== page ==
Birgit Nilsson Biography, Life, Interesting Facts
Childhood and Early Life
Swedish opera singer Birgit Nilsson was born in Vastra Karup, Sweden. Nilsson came from a family of farmers, and she was one of three children. Her father was the fifth generation of his family to farm their land. Nilsson showed an early interest in music. She sang in her church choir and later began singing lessons with Ragnar Blennow.
After auditioning at the Royal Academy of Music, Birgit Nilsson was awarded the Christina Nilsson scholarship. Her singing instructors were Joseph Hislop and Arne Sunnegardh. One of her teachers told her that farmer’s daughters do not sing opera.
Rise To Stardom
Birgit Nilsson graduated from the Stockholm Academy of Music in 1946. Her opera debut was singing Agatha in Der Freischütz. Then in 1947, she sang the role of Lady Macbeth in Macbeth (Verdi). She appeared at the Glyndebourne Festival in 1951, singing Elettra in Idomeneo (Mozart).
Then in 1952, in Florence, Italy, Birgit sang Donna Anna in Don Giovanni. In 1953, she sang the role that she was to make her own for the first time: Isolde. Her performance heralded the arrival of one of the essential Wagnerian sopranos of the century.
Once established, Birgit Nilsson was offered many roles. She sang Wagner, Puccini, Straus, and Tchaikovsky and built up an impressive repertoire. After initial hesitation, Fritz Busch took an interest in the young soprano and 1951, assisted her in her first appearance outside Sweden. This was the role of Elettra in Idomeneo (Mozart) at the Glyndebourne Festival.
In 1953, Birgit appeared at the Vienna State Opera to widespread acclaim. She appeared in some festivals including the Bayreuth Festival in 1953, at the Bavarian State Opera, at the Munich Festival in 1954. A groundbreaking event was when she sang the role of Isolde at the Metropolitan Opera in New York City. Later in life, she cited her 1958 appearance as Turandot in La Scala in Milan as the most intense performance of her career, and one of the most critical moments of her life.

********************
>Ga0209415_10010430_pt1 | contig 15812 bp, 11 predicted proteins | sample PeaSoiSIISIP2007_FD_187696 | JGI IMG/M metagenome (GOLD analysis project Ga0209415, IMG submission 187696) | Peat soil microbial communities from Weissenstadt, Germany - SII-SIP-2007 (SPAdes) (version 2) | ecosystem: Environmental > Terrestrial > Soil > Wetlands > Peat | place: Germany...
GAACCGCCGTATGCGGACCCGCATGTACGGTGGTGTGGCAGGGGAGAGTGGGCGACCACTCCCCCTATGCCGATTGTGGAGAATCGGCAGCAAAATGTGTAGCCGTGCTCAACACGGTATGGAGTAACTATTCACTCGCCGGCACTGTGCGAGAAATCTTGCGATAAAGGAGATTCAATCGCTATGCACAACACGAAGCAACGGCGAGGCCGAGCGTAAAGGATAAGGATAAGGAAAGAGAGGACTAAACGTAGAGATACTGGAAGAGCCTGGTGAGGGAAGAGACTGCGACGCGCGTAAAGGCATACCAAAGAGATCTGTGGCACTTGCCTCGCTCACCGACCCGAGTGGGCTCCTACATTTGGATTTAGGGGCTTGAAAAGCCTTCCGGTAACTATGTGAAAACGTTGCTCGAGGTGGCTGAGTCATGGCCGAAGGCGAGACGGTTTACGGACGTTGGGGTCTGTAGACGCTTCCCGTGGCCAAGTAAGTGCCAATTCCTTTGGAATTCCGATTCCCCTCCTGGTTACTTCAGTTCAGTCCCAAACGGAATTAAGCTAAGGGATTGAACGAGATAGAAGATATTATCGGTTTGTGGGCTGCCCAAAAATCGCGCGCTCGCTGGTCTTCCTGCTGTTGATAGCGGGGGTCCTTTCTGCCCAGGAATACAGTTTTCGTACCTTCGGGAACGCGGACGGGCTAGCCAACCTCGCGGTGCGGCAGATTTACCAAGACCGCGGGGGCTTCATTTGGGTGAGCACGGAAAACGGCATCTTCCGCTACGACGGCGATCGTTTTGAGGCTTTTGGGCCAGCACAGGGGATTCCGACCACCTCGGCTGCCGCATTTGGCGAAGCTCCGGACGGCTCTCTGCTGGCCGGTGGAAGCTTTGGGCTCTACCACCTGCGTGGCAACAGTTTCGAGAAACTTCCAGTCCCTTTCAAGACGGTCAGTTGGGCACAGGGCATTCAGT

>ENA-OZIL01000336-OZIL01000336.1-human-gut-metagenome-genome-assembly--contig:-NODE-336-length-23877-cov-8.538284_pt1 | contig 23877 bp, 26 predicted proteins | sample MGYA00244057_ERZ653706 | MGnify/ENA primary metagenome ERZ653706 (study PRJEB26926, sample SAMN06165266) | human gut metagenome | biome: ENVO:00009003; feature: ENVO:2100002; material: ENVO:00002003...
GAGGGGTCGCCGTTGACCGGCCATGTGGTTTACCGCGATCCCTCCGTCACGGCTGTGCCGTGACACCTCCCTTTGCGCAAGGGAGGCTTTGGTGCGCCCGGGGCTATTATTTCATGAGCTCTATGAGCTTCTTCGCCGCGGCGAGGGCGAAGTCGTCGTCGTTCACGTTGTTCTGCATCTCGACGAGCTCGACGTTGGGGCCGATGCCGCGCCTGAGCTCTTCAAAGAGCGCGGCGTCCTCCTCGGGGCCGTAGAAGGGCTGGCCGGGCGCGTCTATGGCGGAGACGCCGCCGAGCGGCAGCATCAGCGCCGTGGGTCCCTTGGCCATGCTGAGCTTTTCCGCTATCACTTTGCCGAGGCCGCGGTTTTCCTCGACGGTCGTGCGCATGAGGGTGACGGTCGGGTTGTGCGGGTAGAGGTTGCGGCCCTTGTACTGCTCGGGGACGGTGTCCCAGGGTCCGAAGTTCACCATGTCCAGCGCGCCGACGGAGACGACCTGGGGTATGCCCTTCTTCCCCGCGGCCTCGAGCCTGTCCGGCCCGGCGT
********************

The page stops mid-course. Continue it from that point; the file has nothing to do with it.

In 1959, Nilsson made her debut at the Metropolitan Opera in New York City. She sang Isolde (Tristan and Isolde) to critical acclaim. Over the course of her career, she appeared at the Metropolitan Opera House 223 times. She performed a similar number of times at the Vienna State Opera: 232 between 1954 and 1982.
Birgit Nilsson was by now an international operatic sensation and sang at all the dominant opera houses including the Royal Opera House at Covent Garden, London and the Metropolitan Opera House in New York. In 1972, she made her first visit to Australia and sang at the concert that opened the Sydney Opera House.
The Nilsson Repertory is a term which refers to roles Birgit Nilsson made her own. She is considered one of the most beautiful Wagnerian sopranos of all time.
Awards and Achievements
In 1999, Birgit Nilsson was made an honorary member of the Vienna Philharmonic Orchestra. Nilsson’s portrait features on the 500 kronor Swedish banknote.
Birgit Nilsson met her future husband, Bertil Niklasson on a train. They married in 1948 and stayed together until her death in December 2005. Niklasson died in 2007. The couple was childless.
Financially, Nilsson was shrewd. During her long career, she had been adept at negotiating her fees, and she subsequently became one of the highest paid opera singers of her day.
After retiring Nilsson in 1884, she lived in Bjärlöv, Sweden. She had earlier written an autobiography that was published in Swedish in 1977. An English translation was done and published in 2007. The title is La Nilsson: My Life in Opera.
Diseases and Disabilities
Birgit Nilsson sprained her ankle when performing at the Met in 1971. She also had an accident when rehearsing Gotterdammerung and dislocated her shoulder. In later years, Nilsson suffered from a heart ailment.
In 1996, more than a decade after her retirement, Birgit Nilsson made a final appearance on the stage of the Metropolitan Opera House in New York. The event was a celebration of music director James Levine’s career at the Met. She delighted the audience by delivering the battle cry from Die Walkure. At age 77, her celebrated voice remained as powerful as ever.
Birgit Nilsson will go down in operatic history as one of the most potent Wagnerian sopranos of all time. She left many recordings behind but did not feel that records did her voice justice. Fully aware of the power of her voice, she did not enjoy listening to recordings of her singing.
The Birgit Nilsson Foundation awards a prize every two to three years to an opera-related event or individual. The inaugural winner in 2009 was the tenor Plácido Domingo. It’s a cash prize of $1,000.000.
An unsettling event in Birgit Nilsson’s life was an obsessive stalker who bothered her for over ten years. The person in question was Nell Theobald. Later, the young woman Theobald committed suicide.